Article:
MSF launches new report: 'Dadaab: Back to square one'

© Brendan Bannon L. Omar at therapeutic feeding centre in Dagahaley camp, part of the sprawling refugee camp complex in Dadaab, Kenya.

Dadaab: Back to square one (PDF)

Geneva, 16 February 2012 – Médecins Sans Frontières (MSF) launches today a public communication called “Dadaab: Back to square one.” The international medical organisation takes stock of the current humanitarian situation and operational challenges in Dadaab, Kenya, home to the world’s largest refugee camp. The open report also reviews the emergency response MSF provided throughout 2011.

 “MSF now faces this dilemma: we want to continue to work in Dadaab, as the humanitarian situation is extremely serious; however, we are held back from deploying an adequate response given the insecurity of the situation,” says Laurent Ligozat, MSF deputy director of operations. “For the time being, we have chosen to focus our activities predominantly on vital medical care.  We are also prepared to expand our activities as soon as conditions allow.”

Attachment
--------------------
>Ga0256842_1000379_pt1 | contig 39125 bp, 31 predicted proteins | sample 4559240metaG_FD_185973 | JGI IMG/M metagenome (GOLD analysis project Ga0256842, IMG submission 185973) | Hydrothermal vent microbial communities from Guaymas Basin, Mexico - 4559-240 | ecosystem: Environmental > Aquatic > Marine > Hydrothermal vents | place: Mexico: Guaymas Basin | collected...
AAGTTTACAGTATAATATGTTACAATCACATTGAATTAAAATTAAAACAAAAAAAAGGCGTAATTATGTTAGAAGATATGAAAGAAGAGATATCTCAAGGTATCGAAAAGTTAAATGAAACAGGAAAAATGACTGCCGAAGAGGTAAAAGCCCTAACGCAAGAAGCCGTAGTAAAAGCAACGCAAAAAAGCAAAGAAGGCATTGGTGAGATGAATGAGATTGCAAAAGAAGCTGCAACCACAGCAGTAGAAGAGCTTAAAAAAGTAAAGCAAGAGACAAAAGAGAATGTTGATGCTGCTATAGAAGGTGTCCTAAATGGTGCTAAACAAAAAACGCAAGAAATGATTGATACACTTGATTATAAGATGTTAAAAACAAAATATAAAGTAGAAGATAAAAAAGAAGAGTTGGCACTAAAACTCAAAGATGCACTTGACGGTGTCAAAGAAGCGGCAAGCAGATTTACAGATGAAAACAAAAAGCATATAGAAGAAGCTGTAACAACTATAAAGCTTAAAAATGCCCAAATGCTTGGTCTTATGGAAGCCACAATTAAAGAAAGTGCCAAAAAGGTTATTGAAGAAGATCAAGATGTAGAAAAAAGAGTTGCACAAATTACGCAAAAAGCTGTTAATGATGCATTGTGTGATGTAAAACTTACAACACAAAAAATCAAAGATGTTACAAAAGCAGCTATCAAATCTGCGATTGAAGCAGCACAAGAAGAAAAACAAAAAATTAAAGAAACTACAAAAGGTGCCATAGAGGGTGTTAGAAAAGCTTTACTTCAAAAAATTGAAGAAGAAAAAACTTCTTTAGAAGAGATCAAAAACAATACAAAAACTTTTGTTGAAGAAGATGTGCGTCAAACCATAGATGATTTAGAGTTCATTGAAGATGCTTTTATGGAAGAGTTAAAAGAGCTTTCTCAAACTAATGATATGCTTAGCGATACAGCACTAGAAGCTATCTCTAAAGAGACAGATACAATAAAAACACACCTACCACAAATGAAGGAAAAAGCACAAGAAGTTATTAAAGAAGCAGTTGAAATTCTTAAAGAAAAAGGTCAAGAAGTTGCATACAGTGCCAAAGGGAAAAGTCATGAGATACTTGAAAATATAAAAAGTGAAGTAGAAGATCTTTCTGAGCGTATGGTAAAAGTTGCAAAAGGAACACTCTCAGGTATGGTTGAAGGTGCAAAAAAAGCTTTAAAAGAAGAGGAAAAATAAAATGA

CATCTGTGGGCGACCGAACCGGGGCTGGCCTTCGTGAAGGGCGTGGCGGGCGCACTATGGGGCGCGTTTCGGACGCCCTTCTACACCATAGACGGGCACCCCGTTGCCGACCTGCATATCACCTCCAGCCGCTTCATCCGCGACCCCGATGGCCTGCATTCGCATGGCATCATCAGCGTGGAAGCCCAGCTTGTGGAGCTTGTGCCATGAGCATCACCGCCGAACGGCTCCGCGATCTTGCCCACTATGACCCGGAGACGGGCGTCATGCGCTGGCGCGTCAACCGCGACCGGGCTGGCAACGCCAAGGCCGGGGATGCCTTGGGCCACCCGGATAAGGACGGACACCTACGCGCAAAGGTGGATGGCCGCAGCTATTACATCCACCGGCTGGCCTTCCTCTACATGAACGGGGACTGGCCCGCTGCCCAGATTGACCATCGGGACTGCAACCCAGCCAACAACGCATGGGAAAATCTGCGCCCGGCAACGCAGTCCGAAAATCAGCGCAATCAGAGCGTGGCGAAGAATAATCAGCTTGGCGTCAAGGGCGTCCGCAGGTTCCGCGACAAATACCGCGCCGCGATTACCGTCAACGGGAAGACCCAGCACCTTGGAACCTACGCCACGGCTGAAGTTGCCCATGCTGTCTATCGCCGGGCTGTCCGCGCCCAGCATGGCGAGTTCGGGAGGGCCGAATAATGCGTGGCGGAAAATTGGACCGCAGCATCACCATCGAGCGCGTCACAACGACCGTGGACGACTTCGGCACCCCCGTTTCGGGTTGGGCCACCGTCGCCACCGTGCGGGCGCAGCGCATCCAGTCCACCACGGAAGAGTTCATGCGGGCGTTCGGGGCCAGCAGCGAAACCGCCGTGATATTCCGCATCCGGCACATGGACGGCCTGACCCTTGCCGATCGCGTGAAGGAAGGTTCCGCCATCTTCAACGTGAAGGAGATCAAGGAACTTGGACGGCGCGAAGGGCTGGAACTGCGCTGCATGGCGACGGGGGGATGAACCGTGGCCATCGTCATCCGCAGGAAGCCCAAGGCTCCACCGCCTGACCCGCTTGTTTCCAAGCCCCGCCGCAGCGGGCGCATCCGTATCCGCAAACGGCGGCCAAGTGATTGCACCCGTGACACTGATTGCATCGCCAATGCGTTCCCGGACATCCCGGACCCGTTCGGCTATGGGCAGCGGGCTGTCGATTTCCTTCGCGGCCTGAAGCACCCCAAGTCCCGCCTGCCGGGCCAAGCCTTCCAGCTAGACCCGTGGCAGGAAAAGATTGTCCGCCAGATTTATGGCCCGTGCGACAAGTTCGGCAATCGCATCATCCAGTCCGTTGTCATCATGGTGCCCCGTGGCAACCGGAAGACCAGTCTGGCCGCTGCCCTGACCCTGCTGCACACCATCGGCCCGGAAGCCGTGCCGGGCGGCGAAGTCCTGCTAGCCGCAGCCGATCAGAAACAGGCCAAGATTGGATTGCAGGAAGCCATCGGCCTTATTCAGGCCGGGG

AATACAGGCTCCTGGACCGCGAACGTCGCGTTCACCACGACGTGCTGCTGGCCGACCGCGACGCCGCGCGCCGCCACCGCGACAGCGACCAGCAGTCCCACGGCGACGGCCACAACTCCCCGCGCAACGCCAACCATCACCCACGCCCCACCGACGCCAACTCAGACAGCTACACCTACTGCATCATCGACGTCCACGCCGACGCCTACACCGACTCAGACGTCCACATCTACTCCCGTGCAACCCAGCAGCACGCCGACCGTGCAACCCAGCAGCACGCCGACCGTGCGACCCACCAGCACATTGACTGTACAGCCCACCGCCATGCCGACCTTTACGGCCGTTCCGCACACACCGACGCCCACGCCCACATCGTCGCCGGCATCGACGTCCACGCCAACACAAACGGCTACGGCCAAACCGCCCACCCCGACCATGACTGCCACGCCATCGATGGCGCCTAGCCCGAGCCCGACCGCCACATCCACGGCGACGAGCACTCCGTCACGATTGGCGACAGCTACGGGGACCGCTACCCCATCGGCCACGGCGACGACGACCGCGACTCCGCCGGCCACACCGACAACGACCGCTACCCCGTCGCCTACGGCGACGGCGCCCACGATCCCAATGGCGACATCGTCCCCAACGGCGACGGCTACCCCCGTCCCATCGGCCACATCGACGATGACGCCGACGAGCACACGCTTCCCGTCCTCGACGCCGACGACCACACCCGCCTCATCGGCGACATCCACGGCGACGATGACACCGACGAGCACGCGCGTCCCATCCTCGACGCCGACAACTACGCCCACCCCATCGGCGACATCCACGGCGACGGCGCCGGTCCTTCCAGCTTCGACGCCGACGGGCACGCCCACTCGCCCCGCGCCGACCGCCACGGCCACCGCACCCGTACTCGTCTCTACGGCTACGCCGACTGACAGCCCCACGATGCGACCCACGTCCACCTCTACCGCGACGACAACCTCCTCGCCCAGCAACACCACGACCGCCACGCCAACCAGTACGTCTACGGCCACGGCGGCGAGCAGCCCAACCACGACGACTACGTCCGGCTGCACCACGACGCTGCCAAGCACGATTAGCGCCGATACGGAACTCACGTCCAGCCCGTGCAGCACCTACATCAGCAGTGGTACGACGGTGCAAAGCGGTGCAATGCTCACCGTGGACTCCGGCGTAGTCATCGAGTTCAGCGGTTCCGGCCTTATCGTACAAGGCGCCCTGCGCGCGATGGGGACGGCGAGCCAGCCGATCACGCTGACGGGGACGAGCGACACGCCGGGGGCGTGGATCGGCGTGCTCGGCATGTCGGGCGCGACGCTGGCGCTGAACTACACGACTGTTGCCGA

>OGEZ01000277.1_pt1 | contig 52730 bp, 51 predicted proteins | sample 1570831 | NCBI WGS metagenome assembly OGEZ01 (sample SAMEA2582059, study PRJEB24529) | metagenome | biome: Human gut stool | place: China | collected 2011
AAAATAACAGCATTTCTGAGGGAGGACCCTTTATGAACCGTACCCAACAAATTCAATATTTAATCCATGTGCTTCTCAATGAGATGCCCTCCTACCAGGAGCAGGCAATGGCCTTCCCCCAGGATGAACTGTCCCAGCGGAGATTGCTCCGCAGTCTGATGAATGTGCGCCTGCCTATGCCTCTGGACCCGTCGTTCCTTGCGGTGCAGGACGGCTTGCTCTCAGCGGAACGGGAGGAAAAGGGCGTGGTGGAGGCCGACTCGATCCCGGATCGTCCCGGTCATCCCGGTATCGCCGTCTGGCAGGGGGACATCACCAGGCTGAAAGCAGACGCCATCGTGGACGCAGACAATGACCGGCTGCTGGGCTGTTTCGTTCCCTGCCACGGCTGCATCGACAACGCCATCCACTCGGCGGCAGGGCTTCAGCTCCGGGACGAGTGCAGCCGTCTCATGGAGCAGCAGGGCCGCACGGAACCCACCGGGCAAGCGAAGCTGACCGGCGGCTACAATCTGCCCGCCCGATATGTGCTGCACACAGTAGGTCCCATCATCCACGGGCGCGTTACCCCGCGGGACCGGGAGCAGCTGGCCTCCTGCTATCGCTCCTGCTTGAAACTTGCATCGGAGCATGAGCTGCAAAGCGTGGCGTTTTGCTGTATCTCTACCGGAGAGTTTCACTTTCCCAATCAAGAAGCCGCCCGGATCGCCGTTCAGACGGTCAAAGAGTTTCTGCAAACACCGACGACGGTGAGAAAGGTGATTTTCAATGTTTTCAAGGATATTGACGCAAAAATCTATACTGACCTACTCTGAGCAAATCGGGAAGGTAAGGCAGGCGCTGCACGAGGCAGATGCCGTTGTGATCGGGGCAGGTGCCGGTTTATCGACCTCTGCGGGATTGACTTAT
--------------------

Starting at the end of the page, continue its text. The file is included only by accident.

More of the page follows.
Since MSF has returned to Dadaab in early 2009 to take over healthcare in Dagahaley camp, the organisation has repeatedly spoken out about the refugees’ desperate living conditions, and their need for humanitarian aid, protection and dignity. Today, MSF is again ringing the alarm bell.

“Refugees need protection and care as their lives are becoming more difficult everyday. Their health is at risk of deteriorating rapidly while humanitarian aid agencies are struggling to provide meaningful assistance on an ongoing basis in an increasingly insecure context,” says Dr. Monica Rull, an MSF programme manager for Kenya and Somalia.

The refugees in Dadaab – and others on their way – need more than ever the continuous support of the UNHCR, the Kenyan government and humanitarian organisations to be able to survive. It is the responsibility of the decision makers to find solutions to reverse current trends, where refugees are paying the price for a conflict they are trying to escape and are at risk of becoming victims of the system that should assist them. The priority should remain providing assistance and protection to the thousands of refugees in front of our eyes.

Report also available in French: Retour à la case départ (PDF)